I was under the covers, scrolling Instagram this morning, when I came across a quote by UPenn Positive Psych Instructor Cory Muscara. He said:

“Some of the greatest pain we experience comes from resisting the pain we’re experiencing.”

In the post, he talks about Primary Pain, the pain from the actual painful experience…which we can’t escape because—life.

Then he talks about Secondary Pain. Secondary pain is the resistance to the primary pain. The feelings of “Oh no, I can’t do this” or “What does this mean about me?” or “Not again?!”

Secondary pain is normal, but it often leads to distraction behavior to help us avoid touching that pain. It can also lead to a shame spiral that causes the need for bigger distractors and mediators to ease our new layer of pain.

I see this a lot with clutter.

We have items that are charged with the painful moments of our lives. The love letter from your ex, the dress you can’t fit into anymore, the bill that didn’t get paid, the box of stuff from your aunt’s house when she passed away.

It can sometimes feel like too much to face these feelings. So we avoid it and subconsciously layer things on top of that item to delay or avoid those feelings.

Then we have feelings about the growing piles of clutter and layer more on top of those items. Or perhaps we walk away from our organizing projects and grab another pint of ice cream, a glass of wine, or the remote control.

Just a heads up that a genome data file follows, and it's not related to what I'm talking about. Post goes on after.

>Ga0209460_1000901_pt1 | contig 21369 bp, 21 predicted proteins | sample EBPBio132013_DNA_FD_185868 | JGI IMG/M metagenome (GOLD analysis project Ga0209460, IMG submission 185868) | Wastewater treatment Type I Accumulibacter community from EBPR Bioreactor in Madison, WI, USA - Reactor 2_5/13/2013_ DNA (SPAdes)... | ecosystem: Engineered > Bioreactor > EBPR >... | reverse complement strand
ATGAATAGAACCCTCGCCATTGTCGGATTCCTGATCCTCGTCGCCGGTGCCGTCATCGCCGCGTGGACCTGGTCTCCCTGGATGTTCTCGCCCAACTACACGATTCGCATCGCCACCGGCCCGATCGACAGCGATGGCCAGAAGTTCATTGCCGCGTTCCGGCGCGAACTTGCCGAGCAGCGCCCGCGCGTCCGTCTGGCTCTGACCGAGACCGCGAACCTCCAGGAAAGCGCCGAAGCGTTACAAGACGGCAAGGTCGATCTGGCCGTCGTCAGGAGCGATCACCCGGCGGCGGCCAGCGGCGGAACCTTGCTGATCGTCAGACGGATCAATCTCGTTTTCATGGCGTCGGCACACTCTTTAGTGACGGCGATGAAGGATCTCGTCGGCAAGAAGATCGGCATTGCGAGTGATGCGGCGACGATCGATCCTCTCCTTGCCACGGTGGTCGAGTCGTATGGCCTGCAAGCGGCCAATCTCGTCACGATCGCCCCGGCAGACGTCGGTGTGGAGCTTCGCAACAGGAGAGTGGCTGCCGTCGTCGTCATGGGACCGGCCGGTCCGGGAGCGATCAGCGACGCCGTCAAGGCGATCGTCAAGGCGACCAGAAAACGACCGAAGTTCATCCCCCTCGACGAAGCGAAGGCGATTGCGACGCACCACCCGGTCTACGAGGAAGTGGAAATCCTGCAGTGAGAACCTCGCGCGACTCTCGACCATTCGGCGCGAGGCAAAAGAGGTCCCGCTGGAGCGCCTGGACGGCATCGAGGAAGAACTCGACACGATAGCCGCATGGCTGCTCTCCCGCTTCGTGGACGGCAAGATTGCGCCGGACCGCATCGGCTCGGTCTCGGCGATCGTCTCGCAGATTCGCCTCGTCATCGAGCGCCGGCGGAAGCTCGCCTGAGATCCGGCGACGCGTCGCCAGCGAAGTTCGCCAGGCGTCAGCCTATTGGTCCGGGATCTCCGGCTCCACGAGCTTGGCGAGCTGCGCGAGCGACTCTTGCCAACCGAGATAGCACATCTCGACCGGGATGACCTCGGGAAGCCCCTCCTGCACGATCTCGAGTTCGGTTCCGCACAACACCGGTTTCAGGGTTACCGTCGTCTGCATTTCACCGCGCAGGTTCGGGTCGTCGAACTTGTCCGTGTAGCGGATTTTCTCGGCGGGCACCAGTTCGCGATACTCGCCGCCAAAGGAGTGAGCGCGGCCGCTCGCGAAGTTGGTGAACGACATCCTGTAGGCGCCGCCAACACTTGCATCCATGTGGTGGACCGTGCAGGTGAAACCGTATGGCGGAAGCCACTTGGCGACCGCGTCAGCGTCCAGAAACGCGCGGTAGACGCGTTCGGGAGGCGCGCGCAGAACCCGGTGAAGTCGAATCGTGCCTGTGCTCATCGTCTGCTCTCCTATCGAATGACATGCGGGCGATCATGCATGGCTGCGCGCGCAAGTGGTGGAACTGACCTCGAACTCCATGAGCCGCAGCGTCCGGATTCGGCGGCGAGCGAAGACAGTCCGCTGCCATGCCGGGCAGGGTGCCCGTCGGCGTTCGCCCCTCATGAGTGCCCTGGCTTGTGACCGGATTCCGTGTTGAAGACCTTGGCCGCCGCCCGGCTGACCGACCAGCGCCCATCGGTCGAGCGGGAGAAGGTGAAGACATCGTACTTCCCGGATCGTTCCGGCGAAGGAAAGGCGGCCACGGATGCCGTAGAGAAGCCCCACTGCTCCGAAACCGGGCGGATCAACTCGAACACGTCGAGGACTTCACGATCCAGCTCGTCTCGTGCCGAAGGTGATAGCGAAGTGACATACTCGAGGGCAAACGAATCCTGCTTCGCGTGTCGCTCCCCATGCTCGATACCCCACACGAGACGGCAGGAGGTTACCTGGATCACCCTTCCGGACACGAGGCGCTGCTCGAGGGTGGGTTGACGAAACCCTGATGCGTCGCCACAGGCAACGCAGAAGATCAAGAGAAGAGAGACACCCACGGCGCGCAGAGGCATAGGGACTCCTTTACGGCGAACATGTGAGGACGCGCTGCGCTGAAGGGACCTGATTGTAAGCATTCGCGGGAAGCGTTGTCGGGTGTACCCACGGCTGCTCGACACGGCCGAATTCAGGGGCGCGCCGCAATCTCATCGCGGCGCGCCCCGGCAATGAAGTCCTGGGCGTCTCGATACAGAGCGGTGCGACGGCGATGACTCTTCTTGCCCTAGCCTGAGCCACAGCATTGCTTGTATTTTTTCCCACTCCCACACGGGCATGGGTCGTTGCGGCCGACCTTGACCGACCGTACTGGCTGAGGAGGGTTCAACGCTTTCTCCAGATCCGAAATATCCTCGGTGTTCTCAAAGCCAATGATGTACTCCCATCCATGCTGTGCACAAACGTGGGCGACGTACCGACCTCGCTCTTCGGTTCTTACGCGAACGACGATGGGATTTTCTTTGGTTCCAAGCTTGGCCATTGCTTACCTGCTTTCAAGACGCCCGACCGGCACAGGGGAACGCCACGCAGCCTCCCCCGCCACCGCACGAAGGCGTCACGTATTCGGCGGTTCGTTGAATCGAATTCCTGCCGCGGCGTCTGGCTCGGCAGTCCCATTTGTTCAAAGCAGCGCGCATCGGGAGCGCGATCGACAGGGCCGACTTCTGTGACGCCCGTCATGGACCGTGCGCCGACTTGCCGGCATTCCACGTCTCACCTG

Secondary Pain can often do more damage than Primary Pain. It leads to shame, lack of trust in ourselves, anxiety, overwhelm, and depression. It can also be longer-lasting because now we have an actual project to manage (clutter to clear, weight to lose, etc.) on top of the big feelings we’re sitting with.

What would it look like to be present to the painful feelings in your life?

I know it can feel like if you feel those feelings, they might kill you. I promise you they won’t. It’s not easy to do, but it doesn’t last forever. And when you’re done, you will feel so much better.

It’s important to know what you need around processing big feelings, though. The first few times I really went deep down the emotional rabbit hole, I needed a therapist or trauma specialist to walk with me. Today I have trusted friends who stand with me when the emotional storms roll in. Some people journal; others run, write poetry or paint.

There are a thousand ways to process the feelings that get buried in your clutter. What are yours?

Cory very sagely says

“This is a lifelong practice.”

And I couldn’t agree more. We are first and foremost in relationship with ourselves. Beyond our partners, friends, family, kids, co-workers, home, stuff…your primary relationship is with yourself.

The more you give yourself the gift of leaning into the difficult feelings, the more freedom you will claim for yourself.

I know it’s not easy, but you don’t have to do it alone. In my Meaning of Stuff Group Course, we go deep into how to notice, address, and process the uncomfortable feelings that are buried in your clutter. Once you know how to do this, the clutter won’t feel impossible to face anymore.

Because unless you can face the painful feelings buried in your clutter, you will always need the clutter to be there (and growing). Address the feelings, release the clutter.

I’m so glad you’re here. Just the fact that you’re reading this right now is a huge sign that you’re ready to care for yourself and make a big shift in your life.

Don’t worry. You don’t have to do anything right now. You’ll take action when the time is right. It will just feel right. And I’ll be here every step of the way.